A lengthy interview with Alan Moore on the Gollywog ("a strong, likeable and positive figure"), his film Act of Faith and sexual violence, and the "herpes-like persistence" of Grant Morrison.
Grant Morrison's "18 Days" was announced as a YouTube web series at the San Diego Comic Con, and the first two episodes are already available.
The Problem with Wonder Woman - An iconic DC superhero on the level of Batman and Superman, her potential remains competitively untapped. Can Grant Morrison And Yanick Paquette’s Wonder Woman: Earth One Help? Or is Perez’ Wonder Woman the Gold standard?
Who owns Marvelman? Part I and part II - the concluding chapters of Padraig O Mealoid's epic 16 part history of one of comic's most disputed characters. meanwhile another hole in comics history is about to be filled in as Grant Morrison and Steve Yeowell's Zenith finally gets collected in full.
Windsor McCay was one of the first superstars of the American comics strip, a pioneer in both cartooning and animation, massively prolific. All of his work is in the public domain, but where to start? Over at Robot 6, Chris Mautner provides the lowdown in the first installment of a new series of Comics College, "a monthly feature where we provide an introductory guide to some of the medium’s most important auteurs and offer our best educated suggestions on how to become familiar with their body of work". [more inside]
In 1977 Dial Press of New York published Robert Mayer’s first novel, Superfolks. It was, amongst other things, a story of a middle-aged man coming to terms with his life, an enormous collection of 1970s pop-culture references, some now lost to the mists of time, and a satire on certain aspects of the comic superhero, but would probably be largely unheard of these days if it wasn’t for the fact that it is regularly mentioned for its supposed influence on a young Alan Moore and his work, particularly on Watchmen, Marvelman, and his Superman story, Whatever Happened to the Man of Tomorrow? Alan Moore and Superfolks: Part 1: The Case for the Prosecution, Part 2: The Case for the Defence, Part 3: The Strange Case of Grant Morrison and Alan Moore.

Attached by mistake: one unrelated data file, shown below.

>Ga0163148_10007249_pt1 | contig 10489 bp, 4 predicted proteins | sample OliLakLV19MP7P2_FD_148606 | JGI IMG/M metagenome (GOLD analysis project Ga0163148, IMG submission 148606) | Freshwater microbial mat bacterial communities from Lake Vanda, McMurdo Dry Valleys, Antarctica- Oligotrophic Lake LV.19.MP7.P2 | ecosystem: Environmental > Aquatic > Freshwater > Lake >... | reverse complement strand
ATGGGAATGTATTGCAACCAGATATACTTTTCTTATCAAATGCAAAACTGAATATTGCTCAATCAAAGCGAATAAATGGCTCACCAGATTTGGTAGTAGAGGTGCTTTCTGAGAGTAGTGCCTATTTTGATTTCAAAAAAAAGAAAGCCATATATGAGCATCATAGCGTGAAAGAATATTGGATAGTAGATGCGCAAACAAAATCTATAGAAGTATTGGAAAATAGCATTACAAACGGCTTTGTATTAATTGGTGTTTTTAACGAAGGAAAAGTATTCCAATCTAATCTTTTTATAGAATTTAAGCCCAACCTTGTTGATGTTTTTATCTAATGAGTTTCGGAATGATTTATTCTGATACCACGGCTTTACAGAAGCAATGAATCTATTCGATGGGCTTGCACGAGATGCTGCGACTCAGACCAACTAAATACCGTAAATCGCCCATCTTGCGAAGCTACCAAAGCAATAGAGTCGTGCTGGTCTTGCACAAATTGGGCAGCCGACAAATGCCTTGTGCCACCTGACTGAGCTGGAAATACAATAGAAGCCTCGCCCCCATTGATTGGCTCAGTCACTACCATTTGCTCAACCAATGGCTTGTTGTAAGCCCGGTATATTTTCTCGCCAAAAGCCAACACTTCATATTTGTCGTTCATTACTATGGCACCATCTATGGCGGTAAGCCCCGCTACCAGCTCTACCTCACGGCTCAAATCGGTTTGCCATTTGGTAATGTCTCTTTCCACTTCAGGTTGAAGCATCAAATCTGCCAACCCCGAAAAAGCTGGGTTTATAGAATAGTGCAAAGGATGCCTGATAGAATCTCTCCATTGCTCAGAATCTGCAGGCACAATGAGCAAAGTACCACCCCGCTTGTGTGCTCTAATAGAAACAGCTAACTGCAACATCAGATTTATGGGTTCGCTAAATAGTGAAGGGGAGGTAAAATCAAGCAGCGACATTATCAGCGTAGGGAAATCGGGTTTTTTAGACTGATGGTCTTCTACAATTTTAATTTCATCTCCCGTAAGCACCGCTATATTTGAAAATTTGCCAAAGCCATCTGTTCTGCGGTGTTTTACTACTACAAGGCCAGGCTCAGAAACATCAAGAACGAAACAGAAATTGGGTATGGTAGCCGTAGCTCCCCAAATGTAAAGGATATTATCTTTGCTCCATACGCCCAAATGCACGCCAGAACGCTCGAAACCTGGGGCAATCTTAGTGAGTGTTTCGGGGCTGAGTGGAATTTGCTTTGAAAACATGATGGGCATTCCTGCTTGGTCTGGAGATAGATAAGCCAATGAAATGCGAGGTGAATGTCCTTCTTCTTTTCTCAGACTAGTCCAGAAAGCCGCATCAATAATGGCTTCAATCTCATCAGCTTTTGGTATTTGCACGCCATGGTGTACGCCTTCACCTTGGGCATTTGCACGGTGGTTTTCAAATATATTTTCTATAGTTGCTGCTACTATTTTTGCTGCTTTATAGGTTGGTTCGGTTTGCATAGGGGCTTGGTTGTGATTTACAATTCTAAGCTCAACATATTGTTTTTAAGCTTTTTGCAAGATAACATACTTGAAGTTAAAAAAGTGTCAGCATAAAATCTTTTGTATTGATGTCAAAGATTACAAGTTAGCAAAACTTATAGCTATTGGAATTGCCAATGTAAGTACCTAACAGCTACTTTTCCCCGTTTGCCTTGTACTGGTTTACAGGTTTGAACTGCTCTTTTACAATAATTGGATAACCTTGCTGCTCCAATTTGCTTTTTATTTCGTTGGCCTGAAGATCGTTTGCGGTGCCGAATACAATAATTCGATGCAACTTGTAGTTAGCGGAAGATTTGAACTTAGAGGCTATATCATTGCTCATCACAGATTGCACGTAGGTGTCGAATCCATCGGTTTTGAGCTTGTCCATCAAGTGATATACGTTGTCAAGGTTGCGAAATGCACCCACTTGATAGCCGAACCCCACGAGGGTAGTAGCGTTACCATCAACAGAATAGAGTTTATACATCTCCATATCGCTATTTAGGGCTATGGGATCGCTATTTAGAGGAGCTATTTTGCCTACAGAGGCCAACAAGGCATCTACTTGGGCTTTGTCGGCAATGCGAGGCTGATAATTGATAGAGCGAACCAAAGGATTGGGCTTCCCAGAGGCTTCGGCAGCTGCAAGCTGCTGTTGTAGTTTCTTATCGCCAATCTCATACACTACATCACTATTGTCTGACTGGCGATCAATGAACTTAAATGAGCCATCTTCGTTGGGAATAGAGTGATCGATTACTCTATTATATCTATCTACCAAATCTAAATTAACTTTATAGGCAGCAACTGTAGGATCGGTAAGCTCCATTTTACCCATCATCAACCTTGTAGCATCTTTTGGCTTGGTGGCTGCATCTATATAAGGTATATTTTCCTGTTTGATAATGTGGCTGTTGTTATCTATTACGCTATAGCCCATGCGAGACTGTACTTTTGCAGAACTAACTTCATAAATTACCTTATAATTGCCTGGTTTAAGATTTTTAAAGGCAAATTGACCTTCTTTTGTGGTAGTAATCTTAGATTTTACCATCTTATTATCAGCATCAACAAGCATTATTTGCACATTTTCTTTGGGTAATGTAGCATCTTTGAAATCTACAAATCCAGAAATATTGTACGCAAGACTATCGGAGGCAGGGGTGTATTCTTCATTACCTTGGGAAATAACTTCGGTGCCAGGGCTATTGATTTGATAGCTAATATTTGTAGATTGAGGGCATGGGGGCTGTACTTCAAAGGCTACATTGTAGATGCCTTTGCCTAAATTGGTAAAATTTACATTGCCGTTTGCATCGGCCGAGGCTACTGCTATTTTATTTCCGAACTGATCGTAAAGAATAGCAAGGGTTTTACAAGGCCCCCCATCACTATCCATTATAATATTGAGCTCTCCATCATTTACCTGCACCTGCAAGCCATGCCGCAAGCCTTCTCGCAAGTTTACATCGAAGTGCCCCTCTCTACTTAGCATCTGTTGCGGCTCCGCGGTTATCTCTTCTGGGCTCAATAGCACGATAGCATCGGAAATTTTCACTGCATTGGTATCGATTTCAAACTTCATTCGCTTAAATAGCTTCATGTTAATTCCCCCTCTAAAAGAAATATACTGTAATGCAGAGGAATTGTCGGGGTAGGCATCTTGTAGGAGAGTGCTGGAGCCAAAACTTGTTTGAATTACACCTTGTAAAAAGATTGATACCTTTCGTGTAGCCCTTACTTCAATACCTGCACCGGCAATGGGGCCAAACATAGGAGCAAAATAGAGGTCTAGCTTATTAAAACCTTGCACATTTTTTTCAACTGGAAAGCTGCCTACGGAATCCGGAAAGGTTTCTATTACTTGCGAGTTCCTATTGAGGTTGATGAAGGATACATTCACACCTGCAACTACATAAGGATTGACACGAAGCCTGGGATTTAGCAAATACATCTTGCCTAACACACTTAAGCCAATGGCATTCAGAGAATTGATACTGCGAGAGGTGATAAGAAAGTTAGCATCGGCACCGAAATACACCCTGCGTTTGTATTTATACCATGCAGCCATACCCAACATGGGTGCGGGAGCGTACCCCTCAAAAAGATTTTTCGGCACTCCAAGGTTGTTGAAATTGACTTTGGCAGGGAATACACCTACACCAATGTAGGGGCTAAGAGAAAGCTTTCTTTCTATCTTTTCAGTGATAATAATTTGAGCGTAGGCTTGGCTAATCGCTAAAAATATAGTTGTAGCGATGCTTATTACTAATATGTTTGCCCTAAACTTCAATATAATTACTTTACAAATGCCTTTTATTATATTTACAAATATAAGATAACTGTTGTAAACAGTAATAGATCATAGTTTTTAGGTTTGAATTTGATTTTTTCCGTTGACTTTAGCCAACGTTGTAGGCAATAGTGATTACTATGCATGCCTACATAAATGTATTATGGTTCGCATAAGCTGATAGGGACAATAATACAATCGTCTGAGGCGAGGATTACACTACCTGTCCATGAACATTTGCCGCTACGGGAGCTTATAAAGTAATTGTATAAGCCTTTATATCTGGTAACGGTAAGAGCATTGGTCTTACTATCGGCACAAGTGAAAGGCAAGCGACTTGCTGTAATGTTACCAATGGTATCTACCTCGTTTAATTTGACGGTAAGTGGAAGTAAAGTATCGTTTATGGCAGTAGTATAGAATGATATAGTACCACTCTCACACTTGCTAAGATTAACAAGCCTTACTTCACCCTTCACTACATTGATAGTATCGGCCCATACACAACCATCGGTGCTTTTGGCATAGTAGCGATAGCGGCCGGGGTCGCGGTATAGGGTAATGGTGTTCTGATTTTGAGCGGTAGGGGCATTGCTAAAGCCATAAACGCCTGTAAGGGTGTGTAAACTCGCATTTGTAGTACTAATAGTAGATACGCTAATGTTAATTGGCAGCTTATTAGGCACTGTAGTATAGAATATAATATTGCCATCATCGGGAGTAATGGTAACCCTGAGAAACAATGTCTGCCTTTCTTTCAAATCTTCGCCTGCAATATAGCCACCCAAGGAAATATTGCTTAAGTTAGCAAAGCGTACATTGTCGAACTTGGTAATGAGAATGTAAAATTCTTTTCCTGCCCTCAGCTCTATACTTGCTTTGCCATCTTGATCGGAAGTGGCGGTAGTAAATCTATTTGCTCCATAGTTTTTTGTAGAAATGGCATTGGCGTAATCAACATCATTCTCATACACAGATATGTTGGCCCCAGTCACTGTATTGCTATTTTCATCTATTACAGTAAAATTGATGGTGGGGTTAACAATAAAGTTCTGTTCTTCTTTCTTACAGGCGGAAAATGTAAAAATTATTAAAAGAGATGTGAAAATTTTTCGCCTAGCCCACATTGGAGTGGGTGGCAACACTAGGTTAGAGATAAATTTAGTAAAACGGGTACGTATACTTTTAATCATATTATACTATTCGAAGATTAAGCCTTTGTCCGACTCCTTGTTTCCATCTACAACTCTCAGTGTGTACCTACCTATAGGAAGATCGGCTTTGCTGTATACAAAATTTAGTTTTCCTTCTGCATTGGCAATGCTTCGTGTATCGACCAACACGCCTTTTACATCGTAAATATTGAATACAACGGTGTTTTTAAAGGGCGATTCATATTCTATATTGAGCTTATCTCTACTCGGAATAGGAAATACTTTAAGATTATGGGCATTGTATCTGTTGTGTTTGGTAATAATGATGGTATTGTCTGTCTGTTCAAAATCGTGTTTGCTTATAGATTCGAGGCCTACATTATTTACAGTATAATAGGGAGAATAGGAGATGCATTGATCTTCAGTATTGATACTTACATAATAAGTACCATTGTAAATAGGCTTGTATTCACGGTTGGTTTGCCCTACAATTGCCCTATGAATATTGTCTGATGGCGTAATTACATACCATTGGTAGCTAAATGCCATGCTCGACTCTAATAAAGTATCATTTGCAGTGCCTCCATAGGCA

He's an outlaw. He’s an inventor. He’s a detective. He’s got better gadgets than James Bond and he looks like Dracula. He's got everything.
It's queen Elizabeth II's official birthday today and she celebrated by making Grant Morrison, writer of St Swithins Day, in which the protagonist sets out to kill Maggie Thatcher, as well as The New Adventures of Hitler, depicting Hitlers adventures in Liverpool being serenaded by Morrisey, a member of the Order of the British Empire. [more inside]
Comics author Grant Morrison talked to Playboy about the Super Psyches of some of his favorite superhero characters. (Clean interview, NSFW website)
This week Image Comics celebrated 20 years of producing independent comics with the Image Comics Expo, taking a look back at the past whilst announcing a raft of new titles for the future, including some Grant Morrison projects and the long awaited return of Kieron Gillen and James McKelvie's Phonogram. One strange Image comic that embraces both the past and the future is Prophet - which picks up at issue #21 of an forgotten Liefeld story and turns it into "future space Conan".
Their universe-wide reboot only weeks away, DC Comics has released 52 new logos for their books; they've been met with some praise and much griping. But what makes a good superhero logo? Maybe the design history of Daredevil (parts 2, 3, 4), The Hulk (parts 2, 3, 4), The Atom, (parts 2, 3), World's Finest (parts 2, 3, 4, 5, ), The Legion of Superheroes (parts 2, 3, 4, 5, Batman (previously) or Superman can shed a clue. [more inside]
The Invisibles and Hauntology: Amypoodle, a frequent contributor to the comics blog Mindless Ones (previously), has just completed an analytical appraisal of Grant Morrison's The Invisibles in light of Jacques Derrida's concept of hauntology. Critical analysis in terms of "ghosts", things that are both present and not present in a text, seems likely to be implicit as well in the forthcoming Supergods, Morrison's appraisal of superheroes as mythology.
Leo Baxendale, Hunt Emerson Neil Gaiman, Melinda Gebbie, Brendan McCarthy, Pat Mills, Alan Moore, Grant Morrison, Posy Simmonds, Bryan Talbot - Paul Gravett's Heroes of UK Comics
"I think we should get paid for it, don't you, Stan?" "I'll do what I usually do: he'll do all the work and I'll take all the credit." Stan Lee, comics legend, and Grant Morrison, fan favourite writer, sparring with each other.
Superstar Scottish comics writer Grant Morrison is about to tear the DC Universe apart again with Final Crisis, the latest in a series of apocalypses and world ending events he's inflicted on various comics worlds over the years. But there was a time before fame when he wrote the tie-in comic for ZOIDS, the robot dinosaur children's toy. So what did he do? Ushered in the apocalypse, in the form of THE BLACK ZOID.